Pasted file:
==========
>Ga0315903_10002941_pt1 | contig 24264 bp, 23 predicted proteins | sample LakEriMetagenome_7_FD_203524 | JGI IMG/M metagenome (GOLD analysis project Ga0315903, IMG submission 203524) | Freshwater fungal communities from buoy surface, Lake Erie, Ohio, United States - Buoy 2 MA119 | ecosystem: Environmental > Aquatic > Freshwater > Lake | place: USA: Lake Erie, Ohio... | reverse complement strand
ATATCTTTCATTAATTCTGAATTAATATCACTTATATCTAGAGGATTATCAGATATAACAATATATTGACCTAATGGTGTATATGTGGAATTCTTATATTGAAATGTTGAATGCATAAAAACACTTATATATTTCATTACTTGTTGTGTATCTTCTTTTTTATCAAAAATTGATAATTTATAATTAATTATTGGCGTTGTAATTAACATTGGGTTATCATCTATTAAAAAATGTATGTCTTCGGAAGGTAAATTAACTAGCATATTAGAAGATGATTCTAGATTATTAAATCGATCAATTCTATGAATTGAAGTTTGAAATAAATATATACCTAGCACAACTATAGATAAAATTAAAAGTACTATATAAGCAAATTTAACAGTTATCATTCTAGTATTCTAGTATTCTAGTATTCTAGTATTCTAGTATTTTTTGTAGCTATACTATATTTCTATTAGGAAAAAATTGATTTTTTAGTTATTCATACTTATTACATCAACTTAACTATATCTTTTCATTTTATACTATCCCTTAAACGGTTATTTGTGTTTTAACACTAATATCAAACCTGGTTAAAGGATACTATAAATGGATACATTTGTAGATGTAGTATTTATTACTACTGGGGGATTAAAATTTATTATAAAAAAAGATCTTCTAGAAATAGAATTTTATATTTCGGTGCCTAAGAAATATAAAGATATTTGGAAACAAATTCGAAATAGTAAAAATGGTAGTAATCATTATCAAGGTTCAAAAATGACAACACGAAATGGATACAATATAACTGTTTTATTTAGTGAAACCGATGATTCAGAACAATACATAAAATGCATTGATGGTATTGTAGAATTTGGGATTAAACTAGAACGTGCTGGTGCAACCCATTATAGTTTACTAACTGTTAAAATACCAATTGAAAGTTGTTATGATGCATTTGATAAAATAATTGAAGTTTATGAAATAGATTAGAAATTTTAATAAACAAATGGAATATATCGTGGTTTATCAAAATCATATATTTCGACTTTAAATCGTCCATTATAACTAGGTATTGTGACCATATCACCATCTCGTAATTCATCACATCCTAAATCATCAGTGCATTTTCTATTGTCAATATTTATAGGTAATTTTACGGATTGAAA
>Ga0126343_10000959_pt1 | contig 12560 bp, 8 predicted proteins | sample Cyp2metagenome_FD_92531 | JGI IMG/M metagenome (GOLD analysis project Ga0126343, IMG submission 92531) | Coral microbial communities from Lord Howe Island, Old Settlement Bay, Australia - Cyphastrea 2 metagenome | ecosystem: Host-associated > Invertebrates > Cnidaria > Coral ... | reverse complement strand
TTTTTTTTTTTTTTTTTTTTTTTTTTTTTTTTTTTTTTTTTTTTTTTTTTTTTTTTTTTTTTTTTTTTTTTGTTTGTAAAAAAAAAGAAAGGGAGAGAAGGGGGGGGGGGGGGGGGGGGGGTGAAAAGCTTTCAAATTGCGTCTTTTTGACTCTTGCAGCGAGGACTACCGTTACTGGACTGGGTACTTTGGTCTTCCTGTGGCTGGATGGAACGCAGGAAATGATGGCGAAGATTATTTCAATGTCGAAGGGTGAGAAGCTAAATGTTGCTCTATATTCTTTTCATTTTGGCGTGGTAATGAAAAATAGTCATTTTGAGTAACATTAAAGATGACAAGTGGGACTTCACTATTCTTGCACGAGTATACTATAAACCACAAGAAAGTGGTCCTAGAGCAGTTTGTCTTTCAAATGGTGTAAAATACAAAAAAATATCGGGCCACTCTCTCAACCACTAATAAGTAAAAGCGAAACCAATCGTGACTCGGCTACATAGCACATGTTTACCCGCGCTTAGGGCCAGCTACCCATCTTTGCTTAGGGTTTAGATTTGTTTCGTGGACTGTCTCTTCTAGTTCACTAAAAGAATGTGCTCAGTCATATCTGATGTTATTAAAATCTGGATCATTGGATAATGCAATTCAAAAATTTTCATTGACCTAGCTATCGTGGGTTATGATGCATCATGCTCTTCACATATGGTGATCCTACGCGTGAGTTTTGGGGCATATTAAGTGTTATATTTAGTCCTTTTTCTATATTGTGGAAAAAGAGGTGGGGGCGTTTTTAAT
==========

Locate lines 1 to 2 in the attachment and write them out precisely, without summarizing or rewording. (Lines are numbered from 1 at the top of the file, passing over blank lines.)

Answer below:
>Ga0315903_10002941_pt1 | contig 24264 bp, 23 predicted proteins | sample LakEriMetagenome_7_FD_203524 | JGI IMG/M metagenome (GOLD analysis project Ga0315903, IMG submission 203524) | Freshwater fungal communities from buoy surface, Lake Erie, Ohio, United States - Buoy 2 MA119 | ecosystem: Environmental > Aquatic > Freshwater > Lake | place: USA: Lake Erie, Ohio... | reverse complement strand
ATATCTTTCATTAATTCTGAATTAATATCACTTATATCTAGAGGATTATCAGATATAACAATATATTGACCTAATGGTGTATATGTGGAATTCTTATATTGAAATGTTGAATGCATAAAAACACTTATATATTTCATTACTTGTTGTGTATCTTCTTTTTTATCAAAAATTGATAATTTATAATTAATTATTGGCGTTGTAATTAACATTGGGTTATCATCTATTAAAAAATGTATGTCTTCGGAAGGTAAATTAACTAGCATATTAGAAGATGATTCTAGATTATTAAATCGATCAATTCTATGAATTGAAGTTTGAAATAAATATATACCTAGCACAACTATAGATAAAATTAAAAGTACTATATAAGCAAATTTAACAGTTATCATTCTAGTATTCTAGTATTCTAGTATTCTAGTATTCTAGTATTTTTTGTAGCTATACTATATTTCTATTAGGAAAAAATTGATTTTTTAGTTATTCATACTTATTACATCAACTTAACTATATCTTTTCATTTTATACTATCCCTTAAACGGTTATTTGTGTTTTAACACTAATATCAAACCTGGTTAAAGGATACTATAAATGGATACATTTGTAGATGTAGTATTTATTACTACTGGGGGATTAAAATTTATTATAAAAAAAGATCTTCTAGAAATAGAATTTTATATTTCGGTGCCTAAGAAATATAAAGATATTTGGAAACAAATTCGAAATAGTAAAAATGGTAGTAATCATTATCAAGGTTCAAAAATGACAACACGAAATGGATACAATATAACTGTTTTATTTAGTGAAACCGATGATTCAGAACAATACATAAAATGCATTGATGGTATTGTAGAATTTGGGATTAAACTAGAACGTGCTGGTGCAACCCATTATAGTTTACTAACTGTTAAAATACCAATTGAAAGTTGTTATGATGCATTTGATAAAATAATTGAAGTTTATGAAATAGATTAGAAATTTTAATAAACAAATGGAATATATCGTGGTTTATCAAAATCATATATTTCGACTTTAAATCGTCCATTATAACTAGGTATTGTGACCATATCACCATCTCGTAATTCATCACATCCTAAATCATCAGTGCATTTTCTATTGTCAATATTTATAGGTAATTTTACGGATTGAAA